The Great Stay-In (Third of a Series)

“The three main U.S. stock indices closed at record highs as concerns over the coronavirus outbreak’s economic impact seemed to fade.” – Barron’s, February 12, 2020. Perhaps not the “Dewey Beats Truman” of media misreads, but this quote reflected widely shared sentiments among market participants. “Can anything stop this rally?” the columnist went on to

The Great Stay-In (Second of a Series)

This week we’ve been doing bedchecks on our lender friends in the credit markets. We caught up with one long-time practitioner, hanging out in the home office with family (as he put it) in “bathrobes and bunny slippers.” But clearly plugged in. “The capital markets went from price perfection to price combustion,” he told us.

The Great Stay-In (First of a Series)

In our January 8th 2020 commentary, “Of Bubbles and Gum”, we reviewed credit market conditions in the wake of the assassination of Iranian General Suleimani. Could this be the exogenous factor that sparks a Middle East war, and triggers a recession? Or will it fade quickly like so many other candidates? We concluded with the

Top Ten Myths About Private Credit (Last of a Series)

Myth #9: “Without a public benchmark, private credit returns aren’t dependable” Private credit assets are illiquid, and don’t trade. That distinguishes them positively from larger, liquid, public, yet more volatile, assets correlated with market moves. Middle market loan yields are therefore more stable through business cycles. Also, being illiquid, private credit demands, and achieves, a

Top Ten Myths About Private Credit (Sixth of a Series)

We spent our winter break last week at an Arizona dude ranch. In the horse barn we spotted a sign: “There will be a $5 charge for whining.” Heading into the home stretch of our special series on private credit myths, we like the cost for complaining. For faithful readers of The Lead Left, however,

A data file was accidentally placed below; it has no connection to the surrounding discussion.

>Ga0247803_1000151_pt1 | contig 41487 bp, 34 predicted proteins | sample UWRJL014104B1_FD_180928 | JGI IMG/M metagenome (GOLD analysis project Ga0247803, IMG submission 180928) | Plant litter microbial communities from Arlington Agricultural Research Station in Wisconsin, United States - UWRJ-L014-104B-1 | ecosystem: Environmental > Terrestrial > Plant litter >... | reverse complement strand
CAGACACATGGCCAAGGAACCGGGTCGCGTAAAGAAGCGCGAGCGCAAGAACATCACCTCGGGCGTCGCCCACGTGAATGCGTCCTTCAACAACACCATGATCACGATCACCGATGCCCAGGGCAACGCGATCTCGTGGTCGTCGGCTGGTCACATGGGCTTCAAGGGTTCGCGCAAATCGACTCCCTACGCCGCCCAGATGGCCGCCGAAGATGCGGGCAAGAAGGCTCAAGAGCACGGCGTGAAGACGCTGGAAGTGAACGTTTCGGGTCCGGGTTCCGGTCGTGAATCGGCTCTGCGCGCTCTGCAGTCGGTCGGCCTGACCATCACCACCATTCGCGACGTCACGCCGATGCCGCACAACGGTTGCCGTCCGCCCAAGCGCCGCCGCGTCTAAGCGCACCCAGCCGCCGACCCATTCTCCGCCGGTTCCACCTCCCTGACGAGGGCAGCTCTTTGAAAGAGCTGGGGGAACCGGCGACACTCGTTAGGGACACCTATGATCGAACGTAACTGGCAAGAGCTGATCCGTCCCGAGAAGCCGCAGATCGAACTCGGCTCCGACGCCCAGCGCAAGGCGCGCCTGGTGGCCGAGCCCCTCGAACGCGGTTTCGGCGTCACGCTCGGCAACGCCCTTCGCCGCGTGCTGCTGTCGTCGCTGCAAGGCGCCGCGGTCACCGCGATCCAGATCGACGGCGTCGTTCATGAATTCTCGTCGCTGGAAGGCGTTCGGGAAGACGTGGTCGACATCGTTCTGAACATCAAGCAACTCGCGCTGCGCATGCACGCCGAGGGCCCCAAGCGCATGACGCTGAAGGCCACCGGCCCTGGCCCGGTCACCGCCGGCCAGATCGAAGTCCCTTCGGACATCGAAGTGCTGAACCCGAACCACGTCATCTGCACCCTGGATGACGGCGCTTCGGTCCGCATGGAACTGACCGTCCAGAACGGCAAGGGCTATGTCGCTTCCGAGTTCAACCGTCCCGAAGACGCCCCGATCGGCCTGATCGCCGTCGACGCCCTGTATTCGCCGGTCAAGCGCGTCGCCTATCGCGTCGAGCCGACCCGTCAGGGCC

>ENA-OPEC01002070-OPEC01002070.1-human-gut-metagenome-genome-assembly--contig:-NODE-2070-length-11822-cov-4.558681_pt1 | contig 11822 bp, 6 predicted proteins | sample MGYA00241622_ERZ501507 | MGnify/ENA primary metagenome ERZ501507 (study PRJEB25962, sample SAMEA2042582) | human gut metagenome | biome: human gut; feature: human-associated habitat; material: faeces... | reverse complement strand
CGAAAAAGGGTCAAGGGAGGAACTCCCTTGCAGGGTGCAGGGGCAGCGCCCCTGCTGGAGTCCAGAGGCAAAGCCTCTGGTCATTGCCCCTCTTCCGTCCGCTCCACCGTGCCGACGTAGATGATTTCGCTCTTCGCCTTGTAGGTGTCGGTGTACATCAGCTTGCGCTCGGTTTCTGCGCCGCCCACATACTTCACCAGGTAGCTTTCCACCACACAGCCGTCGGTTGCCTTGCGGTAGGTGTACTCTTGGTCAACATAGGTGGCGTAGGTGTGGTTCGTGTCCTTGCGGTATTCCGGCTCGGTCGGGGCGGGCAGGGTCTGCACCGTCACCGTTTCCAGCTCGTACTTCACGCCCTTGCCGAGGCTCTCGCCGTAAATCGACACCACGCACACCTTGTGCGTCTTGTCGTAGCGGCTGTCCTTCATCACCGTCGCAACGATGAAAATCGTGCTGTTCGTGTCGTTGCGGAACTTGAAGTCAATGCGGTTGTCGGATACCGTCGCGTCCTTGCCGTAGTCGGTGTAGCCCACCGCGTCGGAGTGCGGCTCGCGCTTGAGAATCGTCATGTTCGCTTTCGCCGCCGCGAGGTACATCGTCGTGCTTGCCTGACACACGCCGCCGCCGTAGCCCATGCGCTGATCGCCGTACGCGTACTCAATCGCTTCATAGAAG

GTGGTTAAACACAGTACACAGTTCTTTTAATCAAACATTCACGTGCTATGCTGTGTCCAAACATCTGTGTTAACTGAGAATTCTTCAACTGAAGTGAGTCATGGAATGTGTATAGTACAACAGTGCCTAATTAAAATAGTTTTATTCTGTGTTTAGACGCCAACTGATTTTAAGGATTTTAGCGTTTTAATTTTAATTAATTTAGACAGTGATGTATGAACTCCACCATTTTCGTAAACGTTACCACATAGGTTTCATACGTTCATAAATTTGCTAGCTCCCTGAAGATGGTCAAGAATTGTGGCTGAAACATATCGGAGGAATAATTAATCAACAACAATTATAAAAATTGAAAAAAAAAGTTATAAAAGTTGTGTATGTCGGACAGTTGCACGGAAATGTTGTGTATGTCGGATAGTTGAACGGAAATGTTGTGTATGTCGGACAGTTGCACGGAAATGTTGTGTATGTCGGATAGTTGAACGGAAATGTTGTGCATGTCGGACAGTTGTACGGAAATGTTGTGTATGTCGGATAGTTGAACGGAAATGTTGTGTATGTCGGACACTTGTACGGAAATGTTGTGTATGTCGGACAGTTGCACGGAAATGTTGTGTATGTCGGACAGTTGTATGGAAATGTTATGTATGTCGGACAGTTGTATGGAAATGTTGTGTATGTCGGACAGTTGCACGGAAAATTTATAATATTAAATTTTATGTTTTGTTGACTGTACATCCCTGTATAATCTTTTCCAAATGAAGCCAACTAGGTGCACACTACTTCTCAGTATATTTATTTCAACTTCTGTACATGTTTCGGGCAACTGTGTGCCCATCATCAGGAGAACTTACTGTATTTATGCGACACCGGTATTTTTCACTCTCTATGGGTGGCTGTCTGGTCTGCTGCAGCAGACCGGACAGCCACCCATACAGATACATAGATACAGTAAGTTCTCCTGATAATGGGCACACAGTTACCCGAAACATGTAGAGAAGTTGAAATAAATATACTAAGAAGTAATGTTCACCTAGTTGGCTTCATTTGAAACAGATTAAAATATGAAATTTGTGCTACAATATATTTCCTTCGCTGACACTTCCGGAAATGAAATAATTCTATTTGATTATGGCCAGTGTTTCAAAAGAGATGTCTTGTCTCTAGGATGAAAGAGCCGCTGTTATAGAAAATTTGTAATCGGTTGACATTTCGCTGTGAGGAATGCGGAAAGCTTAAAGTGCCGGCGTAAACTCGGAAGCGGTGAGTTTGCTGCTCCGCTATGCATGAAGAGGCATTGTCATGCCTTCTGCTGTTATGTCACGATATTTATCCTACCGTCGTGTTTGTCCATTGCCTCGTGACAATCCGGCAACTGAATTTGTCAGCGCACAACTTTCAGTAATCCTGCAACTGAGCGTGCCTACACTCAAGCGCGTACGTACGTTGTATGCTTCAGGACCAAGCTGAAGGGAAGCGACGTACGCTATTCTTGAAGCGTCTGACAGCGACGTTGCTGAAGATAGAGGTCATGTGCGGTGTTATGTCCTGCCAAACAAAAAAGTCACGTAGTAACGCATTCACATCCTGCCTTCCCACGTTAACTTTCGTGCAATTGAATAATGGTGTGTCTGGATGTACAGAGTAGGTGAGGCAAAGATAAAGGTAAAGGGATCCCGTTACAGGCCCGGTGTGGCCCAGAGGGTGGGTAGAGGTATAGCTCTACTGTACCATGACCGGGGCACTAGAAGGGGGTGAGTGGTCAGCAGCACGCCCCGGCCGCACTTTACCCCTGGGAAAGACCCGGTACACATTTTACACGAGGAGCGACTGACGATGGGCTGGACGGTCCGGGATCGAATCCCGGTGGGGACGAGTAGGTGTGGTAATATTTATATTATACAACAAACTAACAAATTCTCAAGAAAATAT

Top Ten Myths About Private Credit (Fifth of a Series)

Here are the next two fables in our continuing special series on myths of private credit: Myth #5: “No one uses mezzanine debt anymore.” As we detailed over four years ago (link), private sub debt regularly gets kicked around at conferences for being “dead.” This has particularly been the case since the advent of the

Top Ten Myths About Private Credit (Fourth of a Series)

This week in our continuing special series on the private credit myths, we come to: Myth #3: “We’re late in the cycle, so loans now are risky.” Let’s first take the issuer side of the equation. One of the virtues of private credit is being available when public markets are shut or expensive. Invariably those

Top Ten Myths About Private Credit (Third of a Series)

We continue our special series this week with : Myth #2: “Private credit is the next market bubble.” The same notion that private credit is crowded drives the view that strong investor demand will lead to a burst market bubble. It’s a myth that’s applied regularly to leverage loans. The universe of broadly syndicated loans

Top Ten Myths About Private Credit (Second of a Series)

Responding to last week’s discussion of the relationship between age and happiness [link], several readers asked what country has the happiest residents? According to the World Happiness Report [link], Finland topped the list of 156 countries. The US was 19th, and South Sudan as the least cheerful place to live. Finland is perhaps a surprising

Top Ten Myths About Private Credit (First of a Series)

A Dartmouth College professor has found that middle age is even more depressing than we thought. The good news? Things start looking up pretty quickly after that. In a recently published study, David Blanchflower found unhappiness is a U-shaped curve, bottoming out when people are 47.2 years old. These results were consistent with residents in over